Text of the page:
There are lots of brilliant painting classes on Skillshare, check out the Fine Art pages here for more inspiration. You can also follow me on:

Meet Your Teacher

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Kate Cooke

Textile Designer and Illustrator

Top Teacher

Hi, I'm Kate, I live on the south coast of England near Southampton.

For many years I lived and worked in London as a textile designer working in the UK fashion industry, but the call of the sea was strong and about 15 years ago I settled in a little village on the banks of The Solent where I live with my husband, daughter and various dogs.

I've designed for lots of different companies including Marks and Spencer, Topshop, Debenhams, Boden and The RNLI.

Along with a friend I set up a company in 2012 designing home ware, stationary and gifts all with a nautical theme and that's where I turned from textile design to illustration.

More recently I've gone back to working freelance, so I can indulge my passion for hand painting and creating new things every day.See full profile

Level: Beginner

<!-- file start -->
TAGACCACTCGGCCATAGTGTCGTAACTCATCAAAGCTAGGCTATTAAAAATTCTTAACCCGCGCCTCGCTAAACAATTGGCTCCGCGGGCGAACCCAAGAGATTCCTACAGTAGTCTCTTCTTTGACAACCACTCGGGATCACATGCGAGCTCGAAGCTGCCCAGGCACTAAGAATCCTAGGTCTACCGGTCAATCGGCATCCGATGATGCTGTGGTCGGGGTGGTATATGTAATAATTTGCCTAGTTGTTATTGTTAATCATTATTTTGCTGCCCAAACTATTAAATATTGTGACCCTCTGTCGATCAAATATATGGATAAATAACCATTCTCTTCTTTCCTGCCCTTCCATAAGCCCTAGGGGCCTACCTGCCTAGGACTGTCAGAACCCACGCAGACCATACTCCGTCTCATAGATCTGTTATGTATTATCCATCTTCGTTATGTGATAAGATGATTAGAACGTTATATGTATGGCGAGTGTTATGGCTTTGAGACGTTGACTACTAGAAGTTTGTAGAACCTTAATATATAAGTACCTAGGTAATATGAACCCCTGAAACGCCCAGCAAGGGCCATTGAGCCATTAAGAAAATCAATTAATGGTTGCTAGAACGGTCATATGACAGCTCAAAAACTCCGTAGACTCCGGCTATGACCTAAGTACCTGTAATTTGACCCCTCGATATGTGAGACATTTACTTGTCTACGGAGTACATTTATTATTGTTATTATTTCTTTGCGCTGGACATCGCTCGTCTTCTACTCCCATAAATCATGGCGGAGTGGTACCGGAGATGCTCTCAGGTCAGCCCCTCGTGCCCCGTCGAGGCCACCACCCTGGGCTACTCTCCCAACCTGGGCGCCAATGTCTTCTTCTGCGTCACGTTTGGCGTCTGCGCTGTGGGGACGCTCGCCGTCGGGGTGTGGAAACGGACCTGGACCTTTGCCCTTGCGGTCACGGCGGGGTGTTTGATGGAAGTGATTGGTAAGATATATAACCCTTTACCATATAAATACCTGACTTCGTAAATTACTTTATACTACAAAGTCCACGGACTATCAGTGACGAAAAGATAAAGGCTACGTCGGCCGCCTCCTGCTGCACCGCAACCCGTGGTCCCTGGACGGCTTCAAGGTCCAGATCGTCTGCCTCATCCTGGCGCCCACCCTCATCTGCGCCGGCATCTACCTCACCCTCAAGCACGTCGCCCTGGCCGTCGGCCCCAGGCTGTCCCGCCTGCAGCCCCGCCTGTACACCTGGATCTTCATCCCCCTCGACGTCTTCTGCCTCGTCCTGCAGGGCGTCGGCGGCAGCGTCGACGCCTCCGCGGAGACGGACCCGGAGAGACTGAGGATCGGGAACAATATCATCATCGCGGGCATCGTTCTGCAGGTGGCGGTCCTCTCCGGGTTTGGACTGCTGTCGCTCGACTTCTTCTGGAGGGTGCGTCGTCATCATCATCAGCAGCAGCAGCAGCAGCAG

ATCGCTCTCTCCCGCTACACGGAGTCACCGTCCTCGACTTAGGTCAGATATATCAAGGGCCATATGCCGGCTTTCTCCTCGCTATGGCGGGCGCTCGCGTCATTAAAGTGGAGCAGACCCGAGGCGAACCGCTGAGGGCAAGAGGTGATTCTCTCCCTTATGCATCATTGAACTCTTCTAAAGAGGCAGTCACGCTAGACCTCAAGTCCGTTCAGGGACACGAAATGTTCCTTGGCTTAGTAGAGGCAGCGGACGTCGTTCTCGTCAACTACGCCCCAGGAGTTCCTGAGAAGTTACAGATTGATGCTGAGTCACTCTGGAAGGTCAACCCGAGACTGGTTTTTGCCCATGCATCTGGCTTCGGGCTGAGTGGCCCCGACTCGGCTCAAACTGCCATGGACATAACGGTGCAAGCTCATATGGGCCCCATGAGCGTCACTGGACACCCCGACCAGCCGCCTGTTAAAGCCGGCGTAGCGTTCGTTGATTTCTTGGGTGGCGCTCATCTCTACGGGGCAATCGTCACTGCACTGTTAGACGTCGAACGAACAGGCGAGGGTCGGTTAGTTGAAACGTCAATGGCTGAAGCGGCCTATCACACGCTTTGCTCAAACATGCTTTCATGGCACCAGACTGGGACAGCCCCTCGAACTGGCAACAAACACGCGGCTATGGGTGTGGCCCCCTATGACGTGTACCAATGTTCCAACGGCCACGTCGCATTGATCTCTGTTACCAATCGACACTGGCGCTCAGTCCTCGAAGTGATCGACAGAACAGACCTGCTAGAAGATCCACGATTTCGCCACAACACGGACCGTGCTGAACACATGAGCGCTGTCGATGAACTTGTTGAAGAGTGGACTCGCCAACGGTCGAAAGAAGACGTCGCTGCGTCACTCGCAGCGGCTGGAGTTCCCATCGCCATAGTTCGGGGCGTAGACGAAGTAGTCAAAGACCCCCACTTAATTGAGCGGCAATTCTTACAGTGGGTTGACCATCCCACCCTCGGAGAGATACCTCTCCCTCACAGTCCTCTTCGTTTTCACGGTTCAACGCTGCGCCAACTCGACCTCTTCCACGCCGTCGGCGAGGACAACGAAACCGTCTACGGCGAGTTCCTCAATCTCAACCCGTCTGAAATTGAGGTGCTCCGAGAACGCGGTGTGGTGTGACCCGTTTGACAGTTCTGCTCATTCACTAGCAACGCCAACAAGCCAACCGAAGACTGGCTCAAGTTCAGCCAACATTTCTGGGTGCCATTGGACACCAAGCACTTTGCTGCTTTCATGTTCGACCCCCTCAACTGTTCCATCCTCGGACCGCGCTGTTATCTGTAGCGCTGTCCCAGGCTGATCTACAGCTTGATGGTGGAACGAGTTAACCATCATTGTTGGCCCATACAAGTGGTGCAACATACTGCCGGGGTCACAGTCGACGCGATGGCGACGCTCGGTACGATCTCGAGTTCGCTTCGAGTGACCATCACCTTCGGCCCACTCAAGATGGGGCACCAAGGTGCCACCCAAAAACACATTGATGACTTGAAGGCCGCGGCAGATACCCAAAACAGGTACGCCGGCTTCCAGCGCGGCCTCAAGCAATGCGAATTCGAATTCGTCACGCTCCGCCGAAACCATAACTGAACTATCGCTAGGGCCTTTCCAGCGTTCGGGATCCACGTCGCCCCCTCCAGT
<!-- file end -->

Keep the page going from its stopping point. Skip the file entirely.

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1. Introduction: This class is about painting in gouache and how to understand it's brilliant qualities. Join me as I take you through a series of exercises that will help you master the techniques of painting in flat layers. Paint onto paint. There's be lots of experiment with marks and pattern, and I'll show you how to build a body of reference to use when you're planning a painting. I'm Kate Kirk, textile designer, artist and illustrator, with a whole load of experience in the design world, bursting to get out and inspire someone like you. I live in the south coast of England with my husband, daughter and two dogs. I'm lucky enough to have a studio at home where I spend a lot of time painting, making patterns, drinking tea, and dreaming up new designs. I love pattern. In fact, I'm obsessed with it. Gouache is the perfect medium to create patterns with. What can I do for you? Well, I've painted with gouache for the best part of 30 years and I'd love to get your painting with it to. Some people use gouache light mode color, but I think it works best in a thicker flatter way and you can paint color on top of color. Class is aimed at all levels, although a bit of painting experience is helpful. If you've always wanted to try gouache, but worried it won't go well, this class is for you. If you've use gouache before but not been happy with the results, then this class is for you too. If you've painted with gouache for years and loved the stuff, and this class is still for you because there's always something new to learn. We will start with talking about what materials you need. Then we'll go through some paint techniques to really get to grips with what the paint can do. Next, the fun bit and some mark and pattern making using different brushes. This is where you can really release your inner patent fairy and doodle to your heart's content. Then we'll find some objects to inspire a painting, a good composition and I'll share with you how I make my color choices. Finally, I'll take you step-by-step through how I draw and paint a study of simple objects from my garden, and we'll use our pattern references to decorate them. This isn't about painting of realistic interpretation. It's about painting things in it, a decorative and an imaginative way, creating interesting illustrations, not life-like things. Oh no, definitely not life like. There are two aims to the class. One is to get you understanding how to paint with gouache successfully. Two, to get your painting objects from your surroundings in a more decorative and unusual way and not just copying what you see. Don't be dictated to by reality. Paint with your instincts and create like a designer. Find your own illustration style. Stick with me and let's have some adventures in gouache. Next, we're going to talk about the project. Let's get started. 2. The Project: The project I've set is to do a small garage painting of eight objects placed in a random composition, something a bit like this thing or as one like that. I know there aren't eight objects in this, there's only five and I don't know how many is in this one, but eight is a good number. Do eight or however many you want to do. Find some simple objects from your home or the garden, or out on a walk in the park or on the beach. I like to gather leaves and stones and feathers. Anything else I come across in my garden, but you could find things in your house like cutlery, buttons, keys, anything that takes you fancy really, even a biscuit or a dog. No, not dog, stick to small objects. We're not concerned with painting things in a lifelike and realistic way. The objects are just interesting shapes to interpret with marks and patterns. Did I mention on pattern? Don't worry, I'm going to lead you through a series of lessons that incorporates seven mini tasks. If you stick with me through the whole class and complete the tasks, you'll be primed and ready for the project. I'll show you how to master the gouache, have fun with pattern, choose your objects, decide on a color palette and mix up your paint. I really hope you'll have a go on a project as it will help you understand a little more the qualities of gouache and give you the confidence to use it more and more. Perhaps you could use your painting is a card design or an art print, or maybe you could use the elements to put in a repeat pattern for a fabric design. I'd love to see what you create, so please share your paintings on the class project gallery. I'm always keen to give feedback and help. I can't wait to see what you produce. Let's get started. Next, we look at the materials we need. See you in the next lesson. 3. Materials: For this class, you will need a few things to get you started. Paint, a set of gouache paints would be perfect. There are lots of brands available, so just choose the one that's easily available and affordable. I like Winsor & Newton. They have a great range of colors, and they're very high-quality. If you'd rather buy individual tubes, a selection, including permanent white would be: red, I've got a Winsor red, yellow, this is lemon yellow, dark blue, I like the indigo, green, this one is sap green, brown, well this is a sepia, and black. Just buy the ones that appeal to you as ultimately you want to use the colors you love. I always have to use turquoise, but you might like a pink such as magenta or rose tyrien. Cartridge paper. Use the best quality heavyweight cartridge paper you can afford. I'm using a Winsor & Newton smooth surface cartridge pad. The paperweight is 100 pounds or 220 grams. I usually buy A3 as that accommodates the size of picture I like to do. It's best to get smooth for gouache as the paint will glide on better. Don't be tempted to use a lightweight paper as they will tend to buckle. Brushes. Choose a brand that you like. I don't have any particular brand legions. I use a mixture of synthetic and sable. To be honest, the best advice is to look after them. Keep them upright in a container, not in a bag, and definitely don't leave them in your water. For this class, I'm going to use a variety of sizes and styles of brush. A round size seven, which is good for mixing paint and painting larger areas. A round size four, which is my favorite size really, for smaller areas of paint. A couple of smaller brushes, size one and two for detail. An angled brush, or dagger brush, which is a quarter-of-an-inch size for making different marks and a couple of flat edge brushes, size four and three, again, for making different marks with the paint. That said, I wouldn't go out and buy loads of new brushes, just to copy what I'm doing. Use whatever you have available. You're also going to need an HB pencil, eraser, jar of water, some paper tissue, and whatever you want to use as a palate, either a-ready-made one or on a plate or Tupperware lid. I prefer to use cut down plastic cups is I can mix quite a lot of paint and then I keep them in a Tupperware box, so they don't dry out. You'll also need a flat, well-lit work surface and a bit of time. Join me next when I show you the techniques for painting with gouache. See you in the next lesson. 4. Paint Techniques: I'm going to start by showing you the difference between colors gouache, and how they behave differently due to the opacity of each different paint. If you look at the paint tubes closely, I've got two different ones here, I've got rose tyrion and some cobalt turquoise light. Now these two are very different in makeup. If you look at the back, you'll see this little square on a this one similar. We'll square, although this one, you'll see down is half black and half white. Now that tells you the transparency or the opacity of the paint. Basically, for long black means it's very opaque. Half-and-half is probably less opaque or slightly more transparent. If you found a paint that had just a white, a clear white inside to it, then that means it's very transparent. You can also look on the front as well at the permanent that gives you a good indication. That's really the sort of chemical stability of the paint. In a very opaque paint like this, permanent says WA. In a less opaque paint like this, pink, it's a permanent c. That gives you a very good indication of how they'll react. It's important to know that because this will make you understand how to use your paint more easily, and how it will react on paper. If I show you what I'm meaning, this is a bit of the pink rose to ran. All I'm doing is just adding a bit of water, and if I paint that on paper, you can see it's pretty transparent. You can see the paper coming through, it's quite streaky and not very easy to make it flat. If I show you what I mean compared to the turquoise, that's already you can see it's a much thicker, more permanent, solid consistency. If I paint that, you can see it's got a lot more bulkiness in it. Therefore you get a much flatter, smoother, less textured coverage. Now the way if you really want to use a more transparent paint, but you want it to be more like the turquoise. Then I tend to add a little bit of permanent white. Now it will lighten it up a bit, but that's not the end of the world necessarily. You're still achieving quite a bright strong pigment color. You can see already that's got a bit more opaqueness to it. I can add a bit more. Obviously, is really lightning it now. But there you go. The permanent white is very good for stabilizing a paint. But obviously you do lose some of the color strength. What I'd like to suggest you try doing is something like this. This is a bit a color chart I've made. Basically, I've gone through all my paints. I've got quite a few, but nowhere near the whole range. I've literally gone through them all, put them in color categories, and I've painted, Rose Tyrian is here. I've just painted that straight from the tube and I've written it's the name and the permanent which you see, and I've drawn a little symbol to show that it's a semi-opaque. I've gone through all of my paints and done that. I think that's a great idea really to get you used to how your paints work. Because it will make a difference when you come to mixing them, how transparent or opaque they are. For you first mini task, I'd like you to make a color chart using real different paints, labeling them so you have a really good reference when you come to mixing colors. Now I'm going to show you how to paint one color on top of another without activating the color underneath. I'm going to paint this peach color on top of the blue, and the consistency of paint you're looking for really is like a double cream. But here I've watered paint down a lot on my brush. It's two or three, as you can see, when I paint it on, it's activating the blue underneath and making it really streaky. If I mix my brush in there again and find paint that's more like a double cream, but less more tree. You can see I keep loading my brush. Make sure you've got plenty of paint on your the brush. Then you get the effect you want without activating the blue underneath. I'm just going to show you with smaller brush. Same thing applies. Keep loading the brush, that must dry out, now I'm going to water it down. There you go, you can see it's starting to move the paint underneath. I'm going to show you what happened when brushes is too dry. If I get rid of some of the moisture on that, its not that thick this paint, but you're going to get the idea. If I paint on there, that's probably too wet when I started, but you can see as it gets drier, obviously, it's leaving gaps and the texture is coming through the background. Again, that's not quite what we want. You just need to get enough paint on the brush, keep it loaded all the time. Then you're not going to get the streaky gaps. The other thing that's quite important is the right brush size for the area that you're trying to paint. I've got two brushes here obviously, quite a big one, and this is quite a fine one. If I paint area with a big brush, you can see it goes on smoothly. The less brushstrokes you're making, obviously the less chance you have of activating the paint. If I use a smaller brush, clearly it makes sense that you're going to use a lot more brush strokes to cover that area, you'd have to just keep loading your brush, and ultimately you probably going to reactivate the paint underneath more easily on this horrible brush. It's mounting, but you're going to reactivate the paint underneath, and are going to be more likely to get streaks. The base will be coming through. The second mini task is to try experimenting with paint consistency, and layering colors on top of each other. Play around a new sketch book, or on scrap paper. We're going to have a look at a few different brushes, and how you can get different marks using different types of brushes. Got a selection here. I'm going to start off by using a big flat edged brush, so a little bit of paint. You can see that it makes really nice big blowup box, and you have to use one stroke which is quite nice, so you can work quite quickly to cover quite a big area. Now I'm going to use a smaller flat edge brush, similar to small marks. Again, quite a nice one to use to cover quite a big area. This one is called angled brush, and it's quite nice because you can do thick and thin. It makes lovely shapes. Got a nice one to use, and you can still just stab it and make spotters as well. But that's quite fun to play around with. Then there's some normal round brushes that are good for doing lines. As you can see, just play around with lots of different brushes and see what you can do. Now, I'm going to show you my sketch book, which I quite often paint. I practice exercises in, and then I perhaps write down what I've done, or brush I've used. It's a good resource really to look back on when you're looking for inspiration, and for some art-making. The third mini task is to gather your brushes and see what different marks you can make with them. Keep a record in you sketch book of the brush you use next experiment you make, and build up a good brush reference. These are the three tasks to do for paint tech. Have a go with them, and post them in the project gallery so I can see how you got to grips with my techniques. Feel free to ask any questions. I'm always happy to help. Next we look at mark making and pattern. See you in the next lesson. 5. Pattern Making: Now we're going to look at pattern ideas. I'm painting some squares of colors. I'm just using a paint that I've got mixed left over from another painting. It doesn't really matter what colors, just as long as there's a variety and there's light and dark shades. I'm doing this on a square cartridge paper, so it's easier for you to see what I'm doing. But you could do this in a sketchbook, that way you can keep it as a reference for future painting projects when you need a bit of inspiration for pattern making. Here comes the fun bit and time to experiment and play around with pattern, using the techniques I've shown you. Choose some brushes and just see what happens. I'm just using an a fine round brush at moment to get some interesting lines. Next, I'm going to use it more of a dotting type way. That's the dark red that I've got on top of a pink and I'm going to just do some big geometrics now. Quite like I'm doing this, I'll probably paint over them again later in another color. But I often use that shape in my patterns, it's quite nice. Now I'm going to use a slightly bigger round brush and I'm just going to use it as blobs and then the pink on top of the blue. Which is quite nice, do some more solid painting there and use it just as a long stroke, which is quite nice. This is the smallest flat brush that I'm using here. Just some quick brushstrokes. Again, I'm going to paint it over the top of these. It's just a background that I'm working on. Back to that finer round brush to get some nice, grassy strokes going on and I'm going to use it in clumps of dots now. I quite often use these patterns. Quite nice to work over the top of this, so use this just as a background, really. Back to the red and some crosshatching, which is quite useful pattern to use. and I use quite a lot of that. I'm going to do some swirls over the top of the lines that I made before. Some circles to new circles. Now I've got my biggest flat edge, brush, green on top of the dark red. It's quite nice on top of red as well. Doesn't work so well on the blue seems to be a bit lost. Similar tone, but it's playing around really fitting in through those geometrics. Now I'm going to try using the dagger brush or the slanted brush, obviously you can get some quite nice marks with that. You can see, just using the end of it. Now I'm going to try using it how it works best really, so thin and thick marks. Now I'm just using one of the background colors, the dark red to paint back in to the marks that I've made. Bit of cross actually it's just a way of getting a bit more pattern and detail into your painting. This is a great way to unwind and relax. There's no pressure to do anything correct, or particularly neatly, just doodle. You could also try painting on color paper. This is on a piece of black card from a craft shop. It cuts out having to paint the background color. Try different colored papers and see what works. Once you've had enough of making marks and patterns, make sure you keep them in a safe place so you have them on hand to refer back to. Either stick them up on the wall or put them in a file, or if you've done them in the sketchbook, that's the perfect place. For Mini Task number 4, have a go yourself: experiment with pattern, mark making, and go mad with color. Let's recap. Have fun with color. Use lots of different brushes, paint back into pattern using the base color and try painting on colored paper. Next, we'll look at finding inspiration, so see you in the next lesson. 6. Inspiration: Now we're going to have a look at finding some objects to use as inspiration. It could be things that you find around your home, in your garden, on a walk. I'm going to have a look around my garden. So let's go. It's a lovely sunny day in the garden and the beginning of summer. So lots of things growing, even my efforts at growing vegetables seem to be working. I like the look of these [inaudible]. Over here, lots of interesting shapes, areas to fill with pattern. I'm going to have a look amongst this gravel as well. You can see what interesting stones I can find. We got the dogs with us. Go on into the garden, quite like the shapes of these bugs on this conifer. I found feather. I got lots of feathers in the garden. They are really nice to paint actually. Just going down the bottom of the garden. Now I'm going to have a look at these leaves and the berries on the shrub. Quite interesting. I might use a pea pod, as well use something from the vegetable garden. There are quite a few shells in the garden. We are right by the sea, and my daughter and I often bring them back. They end up in the flowerbeds. Now, I've gathered my objects together. I'm going to take a few photos of the leaves in case they start to deteriorate. Then we are all ready to put a composition together what I find in garden. That's what we'll be doing in the next section. See you there. 7. Color and Composition: I'm back in my studio now and I've got a selection is things are found in the garden. I'm just going to have a look through them and decide what I'm going to use, and then I'm going to think about the colors I'm going to mix. I've arranged my objects. I've chosen nice looking leaf front, a pea pod, and a couple of shells and a selection of stones. [inaudible] like this one, the blue patterning in it, and that's quite interesting. I love the feather and model stashing leaf. The way I place the objects in a composition is purely instinctive really, but I try to mix up the shapes and patch work them together. I try not to have all the same colored objects clumped together too. I'm going to talk a bit about how I choose the colors for a painting. I'm sorry to disappoint anyone wanting a scientific and logical breakdown of how I do this. But I don't use color wheels or charts or anything remotely scientific. In fact, I vaguely remember some lessons that are college about this, but I don't really think I ever went to them. I tend to use my instincts and I adapt the colors I see into a palette liked the look of. So I take my inspiration for the color from the actual object and then do my own version. So if you want to scientific approach, there are plenty of great classes or Skillshare that will give you this. I, however, I'm going to show you what I do. So I've got my objects in front of me, and I've mixed up some colors that I am going to use. I've painted them out in swatches here. Now you'll see I have chosen two greens. Slightly different two green items in my picture. But I've gone for quite a leafy, strong, bright green and more of a dusty, paler tone to go with it. Then I've looked at things like my shell, it's got some nice orange tones in it. So I've mixed an orange that I quite like that was with pink orange like and a bit of permanent white. I've also gone for a sandy color which is in the shell as well. That is probably a mixture of yellow ocher, permanent white, perhaps a little bit of sepia to dirty it down. But it's quite a good tone. It's a pilot tone, and that's all I know those 2 will worked together as well those two. Next I've looked at the other shell I've got. It has got some lovely pinky tones in it. So I've done an interpretation of the pink and I've also looked at the darker tones in my pine cone. So I need a dark tone amongst my palette. I've gone for dark brown and I don't want to use black. That's quite dead color and it doesn't really always work in a nice natural palette. I've also decided to go for a couple of grays. We see this quite a few grazing in feather. It's going to be a useful color in lot of the items like the Stone is got some beautiful colorings in it. I know the blue we graze that I'm using will work quite well. Again, I've done two tones so I know their work on top of each other. I've got to talk about how I mix colors now, I won't go through all of the colors I'm going to use, but I'll just do a few so you get the idea. I very rarely use palace straight out of the tube. I tend to always mix it in a pot. I prefer to control the color to how I want it and it ends up being a more interesting color. We're going to start with a couple of greens. I've got my reference here of the two different leaves that I'm using in the picture. But my paint, plastic cups, mixing, brush, water, tissue, and cartridge paper. So let's get started. Now when I look at these greens, they're quite vibrant greens, especially the one in this Cistercian leaf. So I'm going to start off with some sap green. I tend to just to squeeze straight in to my cup. But if you feel more comfortable squeezing it out onto a plate first and then doing it that way, then you're welcome to do that. Now is quite a vibrant green and I feel like it's probably, if I left it like that it would just overtake the whole painting. So I am going to add, first of all, I'm going to add a bit of white. Now this is just the way I get paint into my pot. You don't have to squeeze it straight from the tube like that. If you do, make sure we clean the brush in between. So that's obviously paled it down and combed it down quite a bit. I feel like it's quite a vibrant color. Maybe I want a little bit a sepia in there. This is a color I use a lot of really good Brown and I like to use it just for dirty things up a bit. So hopefully you can see the consistency that paint needs to be. It's like double cream or heavy cream. I quite like that green. So I'm going to paint it out and have a look at it when it's dry. So it's very different when gouache dries, it tends to dry bit paler. So it's always best to check your paint when it's dried. For the paler green, I'm going to just use, this is olive green. So I'm going to put a bit of that in my plastic cup and then add some white and see what that looks like. Might need to add a bit of sepia to this. See how I feel about the colors. Though I think they worked together. I think that's probably a bit too dark moment and might put a bit more white in there. I want them to contrast a bit more so that they really fit better. Lighter, those dry, and go back to a darker green. So dry they it out now if you're really impatient like me you can use a hairdryer often to that, If you cant be able to wait for the paint dry. So that green Do I like that. Although it is a little more yellow in the original. But I think I like the vibrancy of that's, I mean, keep that green. Now. Can do is cut out. See how it looks on top, where you think that will work together. I think it needs to be a bit lighter. So I'm going to add more white. So I've done another green, a paler green. It`s slightly say it, but I think that works a lot better on top of the darker green. So I'm quite happy with those two. So they can cut one size. As you can say, I've mixed a fair amount. I'm only obviously done enough that this painting, sometimes I mix a lot more than that because I get quite into color palette and just want to keep on using it. So you could think about how much you mix. If you want to mix more, that's fine too. Next color, what should we go for now? I quite like the idea of the pink in the shell. It's a beautiful pink color. So going to start off with some permanent White and I've got some magenta, I think might quite well squeeze a bit and this is going a bit. Magenta is one of those colors. It's translucent as you can see. It's got a, remember I was talking about the squares on the back of the tubes. So this is quite translucent. This one not so opaque, so tends to get quite thick as well. Water that down see how it looks at a bit of white straight away because we're definitely going to need white in there. The other thing that I often end up doing is when I've got up the color palette. I mean it's a dirty down a pain changes slightly. Often use a little bit of one of the other colors that I've mixed and add it in to the color mixing. So when I managed to get this pink to work for a little bit, the green and then why'd I do it? It's just, it seems to make the palette and little more coherent. That pink is okay, but it's quite pinky pink. I think I want a bit more of an orangey pink. I could use the Windsor red or could flame red. Might try the Windsor red. I'm not going to get tight lights [inaudible] I'm just going to do a bit like that by turning it a bit more coral think it needs to be a bit strong actually, too much white in there add a bit more red. Bit pounds may think I'm going to add more red. Yeah. So quite like that, that's my pink done. I've got a bit of white in here already. Going to to use some lemon yellow. I'm going to add one of my, which is sepia, which goes into a lot of colors because it's very good for just dirty things down or come at a more interesting. So I was going to use it is kind of the sandy color that's in this shell. Might be a bit more brown actually. Orange actually tried a bit of that. Flame it might be a bit too strong. I'm going to be able to paint that and talk about the colors. So it shows up, I'm going to add some permanent white to that and make it a lot paler. Think unlike go in for a good pin the green. Saying, just to keep it coherent with the other colors. That's looking better. I like that. That`s better. I think that will work on top of the pink and the pink on top of the sand. So that's quite a good combination. I think it will work on top with the darker green as well. To recap, simplify the colors from your objects and users inspiration, make sure you use a good mix of tone so you can color. Try not to use colors straight from the paint. Mix your own shades. So that gives you an idea of how I mix my colors. I hope it's a bit clearer and you're ready to have a Gert mixing the color palette for your own project. Next, I draw and paint out my picture. See you in the next lesson. 8. Drawing and Painting: I've got my objects laid out ready, and I've mixed up my paint. I've got a selection of brushes that I'm going to use and I should sharpen my pencil and I got my razor to hand. Now am going to lightly draw out the objects, but not in any great detail. I'm concentrating on getting the overall shape right of the different objects. I'm not worried about detail as I'm not really interested in a life-like representation, but I will push in a few things that will guide my patent and mark making. Once I'm happy with my drawing. As you can see, it's quite a basic drawing. I'm going to start painting, I'll use my favorite all-purpose brush, which is around number four. I'm going to start with the lighter tone. So I'm going to use the sand color first and paint it in all the different places of the objects that I want a bit of sand. So into the cone and this are the stones. Now I'm doing the shell, as you can see, it's got this richly set of lines around it. So am going to use them as a guide. Same with the other shell. It's got some of the lines in it, so I want to use those. Now I'm using the pale green, just going to paint in the people. I want to think I'll paint the whole thing in that pale green and in a mistletoe leaf, I'm going to do the same. I'm going to paint that all in. So I'll put patent over the top of that and you can see the stem. I'm going to use the pale gray now. So I'm going to do the stone and work into the second shell again. Now I'm using the pale gray to paint the feather out. I'm going to paint it all in. The pale gray now. I'm going to use a slightly larger flat edged brush and I'm going to use it to make marks in the shell quite like painting over the top of the sand. I might look actually now a smaller flat edge brush just to do the top of the shell and paint in bits that stone as well. A few more marks. Now, I'm going to use the pale pink. You might notice that I've changed the pink slightly, made it a bit pale. I decided that the stronger pink was too much on the same level as the orange I want to use. Using the pink in the shell because it's quite a lot of pink in that shell and putting a few dots in.Quite like that sort of detail in the shell and see. If you refer back to the original shell, it doesn't really have dots like that, but I don't really care. I'm also going to use it as a line work in the other shell, like painting of the top of things. You can see there's lots of ridges and lines. So I'm just doing my own interpretation of it. Now I'm going to put some detail into the feather. We see there are, lots and lots of lines in the feather but I'm just doing a few to give you the idea and a few lines into the mistletoe leaf as well. A few dots into one of the stones. I liked that kind of spirally pattern that's in that stone. So I'm going to incorporate that on to the green or dark green now. Just done the leaves and I'm going to do a nice line down the B part. I'm going to use my slanted dagger brush now to get some, see what interesting marks I can make with that or might be. Go back over it up and then use it in the mistletoe leaf. It makes quite a nice shape if you just use it to splurge paint on and then the smaller flat edge brush still in the mistletoe. Now I've got the orange and I'm going to work into their pine cone and into the shell quite like using that flat edge brush again and because it makes quite nice rich marks on the shell and the stone. I've got a few pale green dots in the green leaves and now am going ever the pea pod to give it a bit more interest. So I quite often go back to the original base color and paint over the top of any of the darker colors I've used. This is dark gray now that I'm using for the stem and I'm using it as a outline around the shell, although I know that might be heavy, sure I might have to come back to that anyway. Using flat brush again in the shell to get some interesting marks. To show up the set of riches and spiral of the shape of the shell. Now I'm going with this dark brown to get that dark parts of the pine cone.The set of processed parts of it. That color is quite good. That's my darkest color that I'm using there. Just to get some depth and some of the objects and I'm going to use it over the top again at that shell. If you cross hatches and dots in the stones and on the feather and here in there, cute little details going in just to make things a bit more interesting really. So I'm going back to some of the paler colors now. I didn't really like that outline around the shell so am going over it with just a pink dot to break it up. Same in the pine cone. Now I'm going to use the pale pink as a outline. It's quite nice to use a pale outline sometimes when with a dark outline. Few more little details. I think we're just about finished. Let's recap. Draw out your picture, but don't waste time on detail. Start with the lightest colors. Use a variety of brushes, layer your marks to get interesting patterns, and use the darkest colors last to get depth and definition. Join me in the final lesson, where we take a look at what we've covered and talk about what to do with our new painting skills. See you in the next lesson. 9. Final Thoughts: I hope you've enjoyed following me through my adventures in gouache, and feel inspired to have a go yourself. If you've done all the many tasks that I've set, then you should have lots of reference material to look back at and use when you're planning your next painting. I've shown you how to make a color shade of your paint so you can see at a glance the library of colors you have at hand and the different qualities they have. We've looked at how to mix paint so you can use it in layers, and how to use the right brush for the right job. We played around with marks and patterns, and have the start of a great library to use for future reference. We've looked at how I make color choices and use nature to inspire rather than dictate my palate. I hope you'll do my project and paint a picture of a selection of objects in gouache. If you have any questions about using gouache, please go ahead and ask me in the discussion section below. I'd love it if you share it with me your many tasks and projects. Just post them in the project gallery, and I'll always try and give feedback and advice as soon as I see them. Over the years, my gouache paintings have been turned into all sorts of things; from greeting cards to tea towels, cake tins, to dress fabric. You too could turn your little works of art into something like this. The possibilities are endless. There are lots of classes on Skillshare that can help you get your paintings onto products. Lots of print-on-demand websites that can produce your work on everything from wallpaper to phone covers. Thank you for watching. If you'd like to follow me on Instagram or Pinterest, then my details are in the class information below. So get creating. Have fun. Don't be scared of gouache. Happy painting.